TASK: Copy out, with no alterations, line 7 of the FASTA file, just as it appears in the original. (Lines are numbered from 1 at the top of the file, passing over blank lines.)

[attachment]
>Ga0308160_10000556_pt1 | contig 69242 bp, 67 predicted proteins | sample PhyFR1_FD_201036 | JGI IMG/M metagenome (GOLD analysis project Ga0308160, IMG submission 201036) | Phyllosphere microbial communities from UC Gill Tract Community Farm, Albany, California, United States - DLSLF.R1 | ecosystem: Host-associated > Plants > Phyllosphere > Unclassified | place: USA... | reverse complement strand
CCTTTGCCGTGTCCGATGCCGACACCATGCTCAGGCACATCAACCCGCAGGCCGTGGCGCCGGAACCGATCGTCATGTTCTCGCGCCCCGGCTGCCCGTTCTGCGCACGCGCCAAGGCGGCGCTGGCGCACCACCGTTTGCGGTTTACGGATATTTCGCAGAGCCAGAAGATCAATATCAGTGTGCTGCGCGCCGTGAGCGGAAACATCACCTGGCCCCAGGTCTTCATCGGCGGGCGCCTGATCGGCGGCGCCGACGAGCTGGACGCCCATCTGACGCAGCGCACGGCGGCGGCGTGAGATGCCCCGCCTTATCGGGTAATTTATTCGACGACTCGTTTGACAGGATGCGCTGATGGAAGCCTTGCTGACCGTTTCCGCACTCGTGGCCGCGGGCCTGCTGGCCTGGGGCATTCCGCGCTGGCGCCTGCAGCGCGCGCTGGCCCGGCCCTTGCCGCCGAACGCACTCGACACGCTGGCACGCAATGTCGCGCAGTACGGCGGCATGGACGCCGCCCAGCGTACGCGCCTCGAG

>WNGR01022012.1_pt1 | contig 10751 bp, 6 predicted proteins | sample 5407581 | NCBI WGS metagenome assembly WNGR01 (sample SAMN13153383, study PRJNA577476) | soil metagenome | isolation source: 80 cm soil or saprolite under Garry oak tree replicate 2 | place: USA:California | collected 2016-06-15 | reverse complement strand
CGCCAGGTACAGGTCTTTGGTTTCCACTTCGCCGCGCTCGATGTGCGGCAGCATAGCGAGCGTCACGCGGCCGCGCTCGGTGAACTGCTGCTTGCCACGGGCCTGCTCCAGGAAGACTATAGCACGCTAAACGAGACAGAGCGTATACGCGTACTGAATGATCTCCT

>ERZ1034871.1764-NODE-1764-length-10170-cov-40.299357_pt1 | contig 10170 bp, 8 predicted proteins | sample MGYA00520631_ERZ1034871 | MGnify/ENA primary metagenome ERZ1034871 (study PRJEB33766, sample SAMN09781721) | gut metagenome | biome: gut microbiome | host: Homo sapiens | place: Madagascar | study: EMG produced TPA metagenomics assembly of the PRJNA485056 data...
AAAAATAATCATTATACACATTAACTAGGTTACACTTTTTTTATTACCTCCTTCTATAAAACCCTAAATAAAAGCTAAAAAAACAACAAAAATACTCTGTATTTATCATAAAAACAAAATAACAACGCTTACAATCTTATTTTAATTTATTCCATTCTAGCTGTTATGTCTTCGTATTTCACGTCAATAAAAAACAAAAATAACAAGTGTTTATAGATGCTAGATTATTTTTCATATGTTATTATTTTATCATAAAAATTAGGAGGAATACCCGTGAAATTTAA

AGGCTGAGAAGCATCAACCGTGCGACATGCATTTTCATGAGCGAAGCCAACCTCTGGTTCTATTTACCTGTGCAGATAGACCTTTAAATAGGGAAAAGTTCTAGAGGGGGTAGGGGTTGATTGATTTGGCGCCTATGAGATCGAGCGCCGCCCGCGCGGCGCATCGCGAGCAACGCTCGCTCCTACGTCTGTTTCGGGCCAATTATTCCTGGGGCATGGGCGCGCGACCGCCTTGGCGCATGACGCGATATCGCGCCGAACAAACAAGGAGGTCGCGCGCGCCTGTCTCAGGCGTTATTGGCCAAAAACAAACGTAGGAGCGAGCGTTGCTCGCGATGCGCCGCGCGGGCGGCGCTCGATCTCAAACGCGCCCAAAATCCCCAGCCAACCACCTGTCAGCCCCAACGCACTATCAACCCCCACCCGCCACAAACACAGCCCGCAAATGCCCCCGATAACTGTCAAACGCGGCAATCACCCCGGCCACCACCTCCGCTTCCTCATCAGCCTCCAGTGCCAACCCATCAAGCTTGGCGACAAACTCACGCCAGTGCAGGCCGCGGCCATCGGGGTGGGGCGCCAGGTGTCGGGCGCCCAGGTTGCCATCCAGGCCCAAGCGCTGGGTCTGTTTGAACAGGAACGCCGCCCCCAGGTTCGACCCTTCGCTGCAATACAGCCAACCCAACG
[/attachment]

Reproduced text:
AGGCTGAGAAGCATCAACCGTGCGACATGCATTTTCATGAGCGAAGCCAACCTCTGGTTCTATTTACCTGTGCAGATAGACCTTTAAATAGGGAAAAGTTCTAGAGGGGGTAGGGGTTGATTGATTTGGCGCCTATGAGATCGAGCGCCGCCCGCGCGGCGCATCGCGAGCAACGCTCGCTCCTACGTCTGTTTCGGGCCAATTATTCCTGGGGCATGGGCGCGCGACCGCCTTGGCGCATGACGCGATATCGCGCCGAACAAACAAGGAGGTCGCGCGCGCCTGTCTCAGGCGTTATTGGCCAAAAACAAACGTAGGAGCGAGCGTTGCTCGCGATGCGCCGCGCGGGCGGCGCTCGATCTCAAACGCGCCCAAAATCCCCAGCCAACCACCTGTCAGCCCCAACGCACTATCAACCCCCACCCGCCACAAACACAGCCCGCAAATGCCCCCGATAACTGTCAAACGCGGCAATCACCCCGGCCACCACCTCCGCTTCCTCATCAGCCTCCAGTGCCAACCCATCAAGCTTGGCGACAAACTCACGCCAGTGCAGGCCGCGGCCATCGGGGTGGGGCGCCAGGTGTCGGGCGCCCAGGTTGCCATCCAGGCCCAAGCGCTGGGTCTGTTTGAACAGGAACGCCGCCCCCAGGTTCGACCCTTCGCTGCAATACAGCCAACCCAACG